As I was working in my garden this morning, I realized that there are two types of gardens in my neighborhood: a flower garden and a vegetable garden. In my yard, I have a vegetable garden complete with tomatoes, basil, squash, eggplant, and okra. It's not very big, but it will suffice for our family. My neighbor has a beautiful flower garden with many colors, layers, and heights involved. We both spend plenty of time in our respective gardens, tending to our plants' needs. We both weed, water, fertilize (mine is organic), and sit enjoying the views of our gardens. I would guess that we spend about the same amount of time in our gardens and they each produce very well.
My daughter and I have labored in our garden from the birth of each seedling. She was there to help me pick out the materials it took to make our compost, build our box planters, lay them out in our yard, and put up the netting so the squash have something to climb.
When a dresser in our house became structurally unsound, she helped me lug the drawers to the backyard so we could use them as boxes for our garden as well.
We picked out the seedlings for our vegetables, delicately placed them in small pods so they could sprout, and waited for them to show their tiny heads. When there was enough green popping out of their black house, we moved the pods to their new, permanent home. Each day, my daughter lugs the garden hose to the dresser drawers, pulls out her gardening gloves and hand trowel, and helps me ensure our garden grows big and strong. We note the different colors in our garden. As my neighbor's garden has beautiful hues of purple, pink, and blue, ours shows mainly green for now. When we finish tending to our garden we go inside and check the internet for pictures of what our garden will look like in the future. It hasn't yet registered in my daughter's mind that those tiny green tomatoes will turn into a brilliant, bold red. She doesn't quite understand that our eggplant will "magically" become a royal purple. She just thinks that our garden gets taller... and for now that's okay. When our garden matures, it will not only be a beautiful sight (with all those colors of ripened foods), it will be a tasty treat. My garden will grow to show the beauty of growth, color, and healthy foods.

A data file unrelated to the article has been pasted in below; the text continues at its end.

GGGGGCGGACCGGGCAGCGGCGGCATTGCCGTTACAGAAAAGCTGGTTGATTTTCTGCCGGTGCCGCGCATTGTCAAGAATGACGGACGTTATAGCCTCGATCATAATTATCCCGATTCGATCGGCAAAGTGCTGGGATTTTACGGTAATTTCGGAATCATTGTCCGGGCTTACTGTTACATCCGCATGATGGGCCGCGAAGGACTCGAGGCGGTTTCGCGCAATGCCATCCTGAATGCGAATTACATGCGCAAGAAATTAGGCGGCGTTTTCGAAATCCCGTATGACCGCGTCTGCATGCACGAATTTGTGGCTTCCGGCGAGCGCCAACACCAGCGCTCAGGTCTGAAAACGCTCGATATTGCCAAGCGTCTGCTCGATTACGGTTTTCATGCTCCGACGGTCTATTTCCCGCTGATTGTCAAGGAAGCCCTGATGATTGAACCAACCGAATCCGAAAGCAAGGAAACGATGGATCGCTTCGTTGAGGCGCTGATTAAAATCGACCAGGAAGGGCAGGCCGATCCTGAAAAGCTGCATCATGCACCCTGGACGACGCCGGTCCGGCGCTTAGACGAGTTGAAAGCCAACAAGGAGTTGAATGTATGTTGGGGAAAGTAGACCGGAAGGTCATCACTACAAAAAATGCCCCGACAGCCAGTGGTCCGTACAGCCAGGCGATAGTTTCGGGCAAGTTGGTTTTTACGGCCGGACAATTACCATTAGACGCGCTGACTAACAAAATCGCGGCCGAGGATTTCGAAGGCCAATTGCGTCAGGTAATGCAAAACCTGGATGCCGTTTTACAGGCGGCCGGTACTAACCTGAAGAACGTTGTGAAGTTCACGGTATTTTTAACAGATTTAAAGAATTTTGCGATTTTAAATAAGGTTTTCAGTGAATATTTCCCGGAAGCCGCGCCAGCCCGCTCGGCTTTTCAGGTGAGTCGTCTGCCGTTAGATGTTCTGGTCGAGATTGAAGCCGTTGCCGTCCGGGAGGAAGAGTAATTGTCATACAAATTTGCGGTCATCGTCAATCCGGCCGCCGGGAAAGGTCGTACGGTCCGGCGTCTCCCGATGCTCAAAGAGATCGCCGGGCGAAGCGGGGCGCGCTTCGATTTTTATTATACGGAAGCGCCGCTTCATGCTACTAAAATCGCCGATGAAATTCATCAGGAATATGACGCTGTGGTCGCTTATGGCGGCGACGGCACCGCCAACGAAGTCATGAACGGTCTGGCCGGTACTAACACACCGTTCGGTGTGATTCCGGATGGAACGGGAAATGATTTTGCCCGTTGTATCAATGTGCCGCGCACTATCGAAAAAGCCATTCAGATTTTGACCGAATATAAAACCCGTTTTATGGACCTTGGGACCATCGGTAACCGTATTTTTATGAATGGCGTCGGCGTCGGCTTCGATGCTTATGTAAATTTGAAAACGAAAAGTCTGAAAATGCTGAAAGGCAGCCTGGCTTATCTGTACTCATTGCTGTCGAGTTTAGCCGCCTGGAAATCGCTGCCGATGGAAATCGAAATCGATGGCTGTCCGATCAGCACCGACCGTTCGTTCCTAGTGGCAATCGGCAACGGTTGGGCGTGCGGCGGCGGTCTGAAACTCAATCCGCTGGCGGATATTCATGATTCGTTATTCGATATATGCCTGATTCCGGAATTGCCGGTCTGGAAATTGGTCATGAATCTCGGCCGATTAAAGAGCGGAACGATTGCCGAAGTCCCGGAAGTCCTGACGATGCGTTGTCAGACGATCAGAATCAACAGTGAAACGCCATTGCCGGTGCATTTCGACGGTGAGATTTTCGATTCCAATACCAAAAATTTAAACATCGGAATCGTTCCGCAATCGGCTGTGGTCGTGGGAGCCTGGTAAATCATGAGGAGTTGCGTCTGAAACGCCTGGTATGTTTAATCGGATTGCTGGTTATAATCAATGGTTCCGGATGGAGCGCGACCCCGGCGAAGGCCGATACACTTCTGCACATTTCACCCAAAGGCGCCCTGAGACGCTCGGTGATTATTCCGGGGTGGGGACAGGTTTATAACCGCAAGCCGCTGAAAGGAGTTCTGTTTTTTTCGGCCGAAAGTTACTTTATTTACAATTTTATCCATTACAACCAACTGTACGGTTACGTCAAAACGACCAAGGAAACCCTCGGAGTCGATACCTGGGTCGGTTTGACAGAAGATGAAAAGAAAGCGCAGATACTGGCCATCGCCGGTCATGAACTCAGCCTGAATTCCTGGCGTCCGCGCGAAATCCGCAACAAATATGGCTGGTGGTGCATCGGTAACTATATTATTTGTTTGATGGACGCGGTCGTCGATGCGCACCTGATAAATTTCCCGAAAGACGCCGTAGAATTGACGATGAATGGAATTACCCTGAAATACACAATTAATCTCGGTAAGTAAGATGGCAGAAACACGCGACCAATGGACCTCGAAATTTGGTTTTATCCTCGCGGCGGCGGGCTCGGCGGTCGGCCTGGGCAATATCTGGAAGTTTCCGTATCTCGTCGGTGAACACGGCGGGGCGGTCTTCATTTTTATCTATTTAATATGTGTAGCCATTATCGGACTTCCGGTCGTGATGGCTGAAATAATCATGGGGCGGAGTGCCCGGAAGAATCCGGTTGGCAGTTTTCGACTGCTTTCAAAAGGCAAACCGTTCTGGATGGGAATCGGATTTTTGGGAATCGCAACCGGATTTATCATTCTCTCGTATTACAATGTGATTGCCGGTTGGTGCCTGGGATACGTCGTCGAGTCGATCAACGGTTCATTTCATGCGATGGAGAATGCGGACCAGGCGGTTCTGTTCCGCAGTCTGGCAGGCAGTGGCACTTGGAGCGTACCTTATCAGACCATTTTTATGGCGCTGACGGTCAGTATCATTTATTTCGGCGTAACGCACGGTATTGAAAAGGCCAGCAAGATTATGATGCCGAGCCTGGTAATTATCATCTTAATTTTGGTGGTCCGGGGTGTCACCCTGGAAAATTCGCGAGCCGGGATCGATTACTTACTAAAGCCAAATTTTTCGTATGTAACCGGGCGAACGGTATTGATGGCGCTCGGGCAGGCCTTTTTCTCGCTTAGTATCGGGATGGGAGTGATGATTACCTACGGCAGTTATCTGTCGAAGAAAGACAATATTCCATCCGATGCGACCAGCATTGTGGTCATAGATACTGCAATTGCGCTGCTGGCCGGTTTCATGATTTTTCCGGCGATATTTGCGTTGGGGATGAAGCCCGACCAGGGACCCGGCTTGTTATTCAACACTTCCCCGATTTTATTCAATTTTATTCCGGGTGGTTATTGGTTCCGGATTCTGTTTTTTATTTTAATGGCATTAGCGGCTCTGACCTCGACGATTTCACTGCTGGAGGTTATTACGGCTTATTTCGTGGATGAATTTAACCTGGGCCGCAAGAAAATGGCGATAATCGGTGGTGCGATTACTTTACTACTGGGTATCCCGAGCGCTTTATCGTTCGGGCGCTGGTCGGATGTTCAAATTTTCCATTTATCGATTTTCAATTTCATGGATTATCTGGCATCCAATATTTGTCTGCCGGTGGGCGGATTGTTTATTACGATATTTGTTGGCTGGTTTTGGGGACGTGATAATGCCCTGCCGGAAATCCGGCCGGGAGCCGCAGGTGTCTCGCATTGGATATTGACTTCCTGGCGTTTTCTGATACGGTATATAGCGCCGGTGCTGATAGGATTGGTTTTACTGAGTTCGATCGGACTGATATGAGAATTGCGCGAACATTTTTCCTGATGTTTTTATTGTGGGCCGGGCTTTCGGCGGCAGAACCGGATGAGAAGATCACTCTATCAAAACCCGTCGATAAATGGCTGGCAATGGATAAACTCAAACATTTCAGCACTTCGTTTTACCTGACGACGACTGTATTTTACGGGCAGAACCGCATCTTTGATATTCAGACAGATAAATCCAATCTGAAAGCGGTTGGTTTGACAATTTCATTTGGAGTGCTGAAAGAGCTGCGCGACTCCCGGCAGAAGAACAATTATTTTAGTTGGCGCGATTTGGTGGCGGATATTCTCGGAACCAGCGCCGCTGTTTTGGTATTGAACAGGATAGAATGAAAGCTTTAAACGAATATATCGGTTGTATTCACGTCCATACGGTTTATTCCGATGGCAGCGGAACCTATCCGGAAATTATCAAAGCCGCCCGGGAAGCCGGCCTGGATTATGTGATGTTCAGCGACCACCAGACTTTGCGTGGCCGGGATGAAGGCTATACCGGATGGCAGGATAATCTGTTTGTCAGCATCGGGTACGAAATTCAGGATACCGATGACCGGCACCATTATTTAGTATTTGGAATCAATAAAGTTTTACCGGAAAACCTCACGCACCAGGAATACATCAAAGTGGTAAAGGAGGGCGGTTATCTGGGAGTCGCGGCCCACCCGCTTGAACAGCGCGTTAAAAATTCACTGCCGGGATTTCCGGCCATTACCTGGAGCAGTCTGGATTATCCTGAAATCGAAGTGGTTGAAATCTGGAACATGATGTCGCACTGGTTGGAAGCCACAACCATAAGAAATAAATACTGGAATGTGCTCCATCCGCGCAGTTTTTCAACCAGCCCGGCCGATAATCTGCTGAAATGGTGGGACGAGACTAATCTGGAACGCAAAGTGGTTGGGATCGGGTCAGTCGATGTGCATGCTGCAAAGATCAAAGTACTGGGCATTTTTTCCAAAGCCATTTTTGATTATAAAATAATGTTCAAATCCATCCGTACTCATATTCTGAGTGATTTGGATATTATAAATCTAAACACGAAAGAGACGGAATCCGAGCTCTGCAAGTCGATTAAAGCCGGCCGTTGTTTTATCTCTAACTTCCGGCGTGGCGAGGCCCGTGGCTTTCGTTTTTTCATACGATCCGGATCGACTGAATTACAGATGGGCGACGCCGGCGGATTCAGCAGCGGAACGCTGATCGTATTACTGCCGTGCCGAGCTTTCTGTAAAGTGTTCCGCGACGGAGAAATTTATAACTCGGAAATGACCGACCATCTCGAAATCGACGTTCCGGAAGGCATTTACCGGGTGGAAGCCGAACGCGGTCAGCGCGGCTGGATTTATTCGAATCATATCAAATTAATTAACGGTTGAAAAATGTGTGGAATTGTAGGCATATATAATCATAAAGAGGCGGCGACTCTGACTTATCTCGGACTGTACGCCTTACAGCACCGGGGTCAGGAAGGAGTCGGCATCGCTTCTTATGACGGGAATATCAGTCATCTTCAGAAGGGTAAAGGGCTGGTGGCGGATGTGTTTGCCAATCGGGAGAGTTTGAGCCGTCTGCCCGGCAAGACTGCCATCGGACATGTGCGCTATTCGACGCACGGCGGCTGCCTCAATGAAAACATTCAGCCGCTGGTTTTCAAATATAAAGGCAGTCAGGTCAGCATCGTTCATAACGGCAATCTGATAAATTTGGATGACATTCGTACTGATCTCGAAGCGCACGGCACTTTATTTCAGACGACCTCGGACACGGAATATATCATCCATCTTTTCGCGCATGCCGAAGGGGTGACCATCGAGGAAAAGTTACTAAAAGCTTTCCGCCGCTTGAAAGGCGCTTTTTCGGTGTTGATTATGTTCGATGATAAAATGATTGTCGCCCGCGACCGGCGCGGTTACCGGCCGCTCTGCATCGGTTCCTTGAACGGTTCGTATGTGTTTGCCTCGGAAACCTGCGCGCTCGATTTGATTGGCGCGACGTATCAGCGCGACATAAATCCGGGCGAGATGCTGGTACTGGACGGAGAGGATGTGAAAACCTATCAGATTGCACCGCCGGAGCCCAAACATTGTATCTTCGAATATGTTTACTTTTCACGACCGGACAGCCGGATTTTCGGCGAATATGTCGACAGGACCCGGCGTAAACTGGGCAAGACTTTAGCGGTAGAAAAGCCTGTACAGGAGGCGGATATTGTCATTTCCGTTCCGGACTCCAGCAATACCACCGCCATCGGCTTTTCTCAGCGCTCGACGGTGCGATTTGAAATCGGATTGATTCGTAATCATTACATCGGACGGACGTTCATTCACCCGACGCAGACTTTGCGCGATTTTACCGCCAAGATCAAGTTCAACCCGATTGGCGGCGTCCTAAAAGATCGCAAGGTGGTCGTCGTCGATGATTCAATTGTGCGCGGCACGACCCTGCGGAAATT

When I finished my morning gardening, I realized that if I had to choose, I'd rather be a vegetable garden than a flower garden. Sure, flower gardens are pretty to look at, and if you're good at picking out the flowers that go in your garden, they smell lovely as well. You can cut those flowers to display on your table, but that's pretty much where it ends. A vegetable garden has the color and beauty of a flower garden (a lot of vegetables produce beautiful flowers where the food is "born") but when the produce ripens you can take advantage of delicious recipes afterward. I'd rather be useful in life for more than just something to look at... I'd rather look back at the end of my life and be able to say that I added more than just beauty to my world during my time here. A bouquet of flowers doesn't bring people together quite like a plate of eggplant parmesan made with your fresh basil, tomatoes, and eggplants. A pretty vase sitting on top of your table is nice, but isn't a grilled steak with baked butternut squash and a side salad from your garden much better? Wouldn't you rather have your child be able to go grab her afternoon snack right off the plant rather than the sugar-filled foods that come from the grocery store shelves? I sure would!